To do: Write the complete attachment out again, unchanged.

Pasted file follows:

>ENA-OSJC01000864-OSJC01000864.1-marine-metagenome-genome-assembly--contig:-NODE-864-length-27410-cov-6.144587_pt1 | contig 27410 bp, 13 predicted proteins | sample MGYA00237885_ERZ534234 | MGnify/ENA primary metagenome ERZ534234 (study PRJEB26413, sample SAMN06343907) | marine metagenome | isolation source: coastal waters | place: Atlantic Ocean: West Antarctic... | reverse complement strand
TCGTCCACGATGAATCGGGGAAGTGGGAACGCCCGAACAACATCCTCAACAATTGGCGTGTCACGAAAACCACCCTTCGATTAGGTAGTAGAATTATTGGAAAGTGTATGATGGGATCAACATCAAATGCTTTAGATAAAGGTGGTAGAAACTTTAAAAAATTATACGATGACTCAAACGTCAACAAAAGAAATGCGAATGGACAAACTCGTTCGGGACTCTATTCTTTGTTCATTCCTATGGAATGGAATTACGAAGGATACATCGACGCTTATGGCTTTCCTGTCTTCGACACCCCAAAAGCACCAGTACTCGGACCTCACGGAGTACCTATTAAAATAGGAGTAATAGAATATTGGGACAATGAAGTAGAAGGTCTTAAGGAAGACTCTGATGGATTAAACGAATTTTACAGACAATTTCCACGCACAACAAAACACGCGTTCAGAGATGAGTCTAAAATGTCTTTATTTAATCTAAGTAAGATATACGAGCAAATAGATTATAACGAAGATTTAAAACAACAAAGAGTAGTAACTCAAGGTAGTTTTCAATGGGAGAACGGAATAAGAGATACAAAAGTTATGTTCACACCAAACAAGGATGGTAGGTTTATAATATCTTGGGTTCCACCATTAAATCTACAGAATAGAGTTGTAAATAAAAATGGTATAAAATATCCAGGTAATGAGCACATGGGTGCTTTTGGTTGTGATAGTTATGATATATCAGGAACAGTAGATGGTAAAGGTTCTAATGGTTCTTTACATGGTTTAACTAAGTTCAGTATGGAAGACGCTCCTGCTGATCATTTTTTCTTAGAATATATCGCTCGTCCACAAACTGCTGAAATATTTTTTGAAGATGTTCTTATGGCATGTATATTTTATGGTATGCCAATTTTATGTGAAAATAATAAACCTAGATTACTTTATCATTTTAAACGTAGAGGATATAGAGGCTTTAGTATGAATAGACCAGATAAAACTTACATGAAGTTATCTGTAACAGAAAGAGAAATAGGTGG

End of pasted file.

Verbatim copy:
>ENA-OSJC01000864-OSJC01000864.1-marine-metagenome-genome-assembly--contig:-NODE-864-length-27410-cov-6.144587_pt1 | contig 27410 bp, 13 predicted proteins | sample MGYA00237885_ERZ534234 | MGnify/ENA primary metagenome ERZ534234 (study PRJEB26413, sample SAMN06343907) | marine metagenome | isolation source: coastal waters | place: Atlantic Ocean: West Antarctic... | reverse complement strand
TCGTCCACGATGAATCGGGGAAGTGGGAACGCCCGAACAACATCCTCAACAATTGGCGTGTCACGAAAACCACCCTTCGATTAGGTAGTAGAATTATTGGAAAGTGTATGATGGGATCAACATCAAATGCTTTAGATAAAGGTGGTAGAAACTTTAAAAAATTATACGATGACTCAAACGTCAACAAAAGAAATGCGAATGGACAAACTCGTTCGGGACTCTATTCTTTGTTCATTCCTATGGAATGGAATTACGAAGGATACATCGACGCTTATGGCTTTCCTGTCTTCGACACCCCAAAAGCACCAGTACTCGGACCTCACGGAGTACCTATTAAAATAGGAGTAATAGAATATTGGGACAATGAAGTAGAAGGTCTTAAGGAAGACTCTGATGGATTAAACGAATTTTACAGACAATTTCCACGCACAACAAAACACGCGTTCAGAGATGAGTCTAAAATGTCTTTATTTAATCTAAGTAAGATATACGAGCAAATAGATTATAACGAAGATTTAAAACAACAAAGAGTAGTAACTCAAGGTAGTTTTCAATGGGAGAACGGAATAAGAGATACAAAAGTTATGTTCACACCAAACAAGGATGGTAGGTTTATAATATCTTGGGTTCCACCATTAAATCTACAGAATAGAGTTGTAAATAAAAATGGTATAAAATATCCAGGTAATGAGCACATGGGTGCTTTTGGTTGTGATAGTTATGATATATCAGGAACAGTAGATGGTAAAGGTTCTAATGGTTCTTTACATGGTTTAACTAAGTTCAGTATGGAAGACGCTCCTGCTGATCATTTTTTCTTAGAATATATCGCTCGTCCACAAACTGCTGAAATATTTTTTGAAGATGTTCTTATGGCATGTATATTTTATGGTATGCCAATTTTATGTGAAAATAATAAACCTAGATTACTTTATCATTTTAAACGTAGAGGATATAGAGGCTTTAGTATGAATAGACCAGATAAAACTTACATGAAGTTATCTGTAACAGAAAGAGAAATAGGTGG